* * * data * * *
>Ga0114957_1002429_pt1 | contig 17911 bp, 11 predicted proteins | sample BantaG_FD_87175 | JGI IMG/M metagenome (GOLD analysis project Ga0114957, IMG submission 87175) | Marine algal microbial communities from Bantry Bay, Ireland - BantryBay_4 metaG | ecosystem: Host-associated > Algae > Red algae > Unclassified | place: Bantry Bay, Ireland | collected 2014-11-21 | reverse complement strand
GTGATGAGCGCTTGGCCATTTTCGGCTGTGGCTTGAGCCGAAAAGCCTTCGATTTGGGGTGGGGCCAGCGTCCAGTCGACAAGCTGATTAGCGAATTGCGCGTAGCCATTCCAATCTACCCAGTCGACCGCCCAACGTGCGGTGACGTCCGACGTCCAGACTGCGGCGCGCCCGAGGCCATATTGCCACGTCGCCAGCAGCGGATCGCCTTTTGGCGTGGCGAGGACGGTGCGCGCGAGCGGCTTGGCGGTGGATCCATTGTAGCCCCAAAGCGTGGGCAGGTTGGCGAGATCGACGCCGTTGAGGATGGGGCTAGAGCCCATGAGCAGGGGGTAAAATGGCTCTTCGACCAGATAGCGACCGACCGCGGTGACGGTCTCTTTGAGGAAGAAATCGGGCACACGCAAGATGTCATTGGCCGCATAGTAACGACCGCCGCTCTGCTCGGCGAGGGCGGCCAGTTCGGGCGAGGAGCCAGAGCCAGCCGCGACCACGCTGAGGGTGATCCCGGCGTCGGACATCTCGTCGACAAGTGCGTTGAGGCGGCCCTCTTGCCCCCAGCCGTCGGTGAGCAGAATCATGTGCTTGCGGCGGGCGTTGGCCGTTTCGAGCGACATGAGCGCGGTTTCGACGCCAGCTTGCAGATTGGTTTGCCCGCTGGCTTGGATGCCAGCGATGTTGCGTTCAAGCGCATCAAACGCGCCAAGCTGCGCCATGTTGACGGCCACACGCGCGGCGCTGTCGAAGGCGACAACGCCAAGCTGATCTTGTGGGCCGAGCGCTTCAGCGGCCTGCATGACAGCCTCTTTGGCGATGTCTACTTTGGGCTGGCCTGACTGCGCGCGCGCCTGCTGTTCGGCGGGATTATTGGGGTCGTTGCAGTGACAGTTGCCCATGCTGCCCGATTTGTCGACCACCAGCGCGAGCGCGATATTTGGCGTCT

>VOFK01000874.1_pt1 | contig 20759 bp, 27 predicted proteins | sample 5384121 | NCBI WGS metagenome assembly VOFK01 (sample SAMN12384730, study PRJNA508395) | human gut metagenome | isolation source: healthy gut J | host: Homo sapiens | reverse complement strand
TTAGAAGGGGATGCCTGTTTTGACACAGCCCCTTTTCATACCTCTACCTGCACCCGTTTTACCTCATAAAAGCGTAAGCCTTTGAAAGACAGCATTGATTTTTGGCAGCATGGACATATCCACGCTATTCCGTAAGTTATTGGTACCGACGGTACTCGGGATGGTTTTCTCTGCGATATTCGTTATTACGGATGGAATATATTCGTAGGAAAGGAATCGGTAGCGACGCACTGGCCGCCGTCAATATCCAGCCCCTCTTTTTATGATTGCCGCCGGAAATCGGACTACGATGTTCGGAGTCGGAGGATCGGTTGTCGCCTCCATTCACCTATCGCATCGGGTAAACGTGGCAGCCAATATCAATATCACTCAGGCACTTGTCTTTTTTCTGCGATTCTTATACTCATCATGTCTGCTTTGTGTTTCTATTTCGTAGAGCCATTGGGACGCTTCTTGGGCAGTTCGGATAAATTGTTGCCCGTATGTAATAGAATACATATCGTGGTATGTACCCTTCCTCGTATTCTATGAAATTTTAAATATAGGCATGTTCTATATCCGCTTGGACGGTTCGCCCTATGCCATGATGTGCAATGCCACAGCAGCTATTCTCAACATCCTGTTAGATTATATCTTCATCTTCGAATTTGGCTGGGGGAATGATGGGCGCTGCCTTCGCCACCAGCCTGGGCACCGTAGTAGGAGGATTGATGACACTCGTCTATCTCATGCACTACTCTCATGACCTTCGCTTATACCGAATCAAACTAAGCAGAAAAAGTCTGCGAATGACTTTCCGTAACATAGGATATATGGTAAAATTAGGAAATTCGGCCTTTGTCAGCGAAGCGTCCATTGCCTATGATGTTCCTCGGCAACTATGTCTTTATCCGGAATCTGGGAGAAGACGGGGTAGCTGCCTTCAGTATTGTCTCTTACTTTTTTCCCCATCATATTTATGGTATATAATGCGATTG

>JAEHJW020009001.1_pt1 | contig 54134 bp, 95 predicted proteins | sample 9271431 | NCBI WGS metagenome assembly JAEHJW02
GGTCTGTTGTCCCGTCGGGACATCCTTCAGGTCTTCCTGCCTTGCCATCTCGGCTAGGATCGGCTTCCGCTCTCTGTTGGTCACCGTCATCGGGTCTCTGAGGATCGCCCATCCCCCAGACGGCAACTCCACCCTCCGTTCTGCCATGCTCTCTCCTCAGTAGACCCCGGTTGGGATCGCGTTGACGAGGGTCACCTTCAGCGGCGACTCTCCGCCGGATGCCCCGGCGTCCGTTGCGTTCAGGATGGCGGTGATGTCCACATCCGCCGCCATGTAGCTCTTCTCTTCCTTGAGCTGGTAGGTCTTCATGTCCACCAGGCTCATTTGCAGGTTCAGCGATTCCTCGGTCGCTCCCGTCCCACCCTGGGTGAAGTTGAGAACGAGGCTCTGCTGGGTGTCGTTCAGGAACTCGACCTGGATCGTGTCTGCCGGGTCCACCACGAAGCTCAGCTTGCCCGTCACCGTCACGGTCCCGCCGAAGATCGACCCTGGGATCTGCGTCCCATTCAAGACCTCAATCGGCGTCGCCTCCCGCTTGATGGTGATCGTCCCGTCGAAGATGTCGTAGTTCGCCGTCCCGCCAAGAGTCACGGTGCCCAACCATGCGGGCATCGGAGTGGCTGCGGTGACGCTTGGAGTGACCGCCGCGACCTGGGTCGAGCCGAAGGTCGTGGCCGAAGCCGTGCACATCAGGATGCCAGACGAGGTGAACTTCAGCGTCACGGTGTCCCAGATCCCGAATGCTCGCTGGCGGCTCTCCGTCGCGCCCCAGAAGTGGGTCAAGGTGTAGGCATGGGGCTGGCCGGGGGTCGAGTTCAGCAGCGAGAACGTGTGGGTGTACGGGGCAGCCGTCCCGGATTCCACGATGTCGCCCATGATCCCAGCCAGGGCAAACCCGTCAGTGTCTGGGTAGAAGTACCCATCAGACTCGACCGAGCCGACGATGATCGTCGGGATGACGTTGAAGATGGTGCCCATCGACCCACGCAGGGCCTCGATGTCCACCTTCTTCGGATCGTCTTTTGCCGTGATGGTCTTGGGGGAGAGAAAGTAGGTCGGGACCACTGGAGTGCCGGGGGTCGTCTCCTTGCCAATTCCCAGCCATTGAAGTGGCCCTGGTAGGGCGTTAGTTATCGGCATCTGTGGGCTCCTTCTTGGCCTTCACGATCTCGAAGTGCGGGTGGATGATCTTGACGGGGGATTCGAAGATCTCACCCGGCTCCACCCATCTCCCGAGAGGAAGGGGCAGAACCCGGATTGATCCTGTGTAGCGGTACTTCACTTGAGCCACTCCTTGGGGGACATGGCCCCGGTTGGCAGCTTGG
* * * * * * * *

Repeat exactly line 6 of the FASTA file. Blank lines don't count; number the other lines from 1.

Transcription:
GGTCTGTTGTCCCGTCGGGACATCCTTCAGGTCTTCCTGCCTTGCCATCTCGGCTAGGATCGGCTTCCGCTCTCTGTTGGTCACCGTCATCGGGTCTCTGAGGATCGCCCATCCCCCAGACGGCAACTCCACCCTCCGTTCTGCCATGCTCTCTCCTCAGTAGACCCCGGTTGGGATCGCGTTGACGAGGGTCACCTTCAGCGGCGACTCTCCGCCGGATGCCCCGGCGTCCGTTGCGTTCAGGATGGCGGTGATGTCCACATCCGCCGCCATGTAGCTCTTCTCTTCCTTGAGCTGGTAGGTCTTCATGTCCACCAGGCTCATTTGCAGGTTCAGCGATTCCTCGGTCGCTCCCGTCCCACCCTGGGTGAAGTTGAGAACGAGGCTCTGCTGGGTGTCGTTCAGGAACTCGACCTGGATCGTGTCTGCCGGGTCCACCACGAAGCTCAGCTTGCCCGTCACCGTCACGGTCCCGCCGAAGATCGACCCTGGGATCTGCGTCCCATTCAAGACCTCAATCGGCGTCGCCTCCCGCTTGATGGTGATCGTCCCGTCGAAGATGTCGTAGTTCGCCGTCCCGCCAAGAGTCACGGTGCCCAACCATGCGGGCATCGGAGTGGCTGCGGTGACGCTTGGAGTGACCGCCGCGACCTGGGTCGAGCCGAAGGTCGTGGCCGAAGCCGTGCACATCAGGATGCCAGACGAGGTGAACTTCAGCGTCACGGTGTCCCAGATCCCGAATGCTCGCTGGCGGCTCTCCGTCGCGCCCCAGAAGTGGGTCAAGGTGTAGGCATGGGGCTGGCCGGGGGTCGAGTTCAGCAGCGAGAACGTGTGGGTGTACGGGGCAGCCGTCCCGGATTCCACGATGTCGCCCATGATCCCAGCCAGGGCAAACCCGTCAGTGTCTGGGTAGAAGTACCCATCAGACTCGACCGAGCCGACGATGATCGTCGGGATGACGTTGAAGATGGTGCCCATCGACCCACGCAGGGCCTCGATGTCCACCTTCTTCGGATCGTCTTTTGCCGTGATGGTCTTGGGGGAGAGAAAGTAGGTCGGGACCACTGGAGTGCCGGGGGTCGTCTCCTTGCCAATTCCCAGCCATTGAAGTGGCCCTGGTAGGGCGTTAGTTATCGGCATCTGTGGGCTCCTTCTTGGCCTTCACGATCTCGAAGTGCGGGTGGATGATCTTGACGGGGGATTCGAAGATCTCACCCGGCTCCACCCATCTCCCGAGAGGAAGGGGCAGAACCCGGATTGATCCTGTGTAGCGGTACTTCACTTGAGCCACTCCTTGGGGGACATGGCCCCGGTTGGCAGCTTGG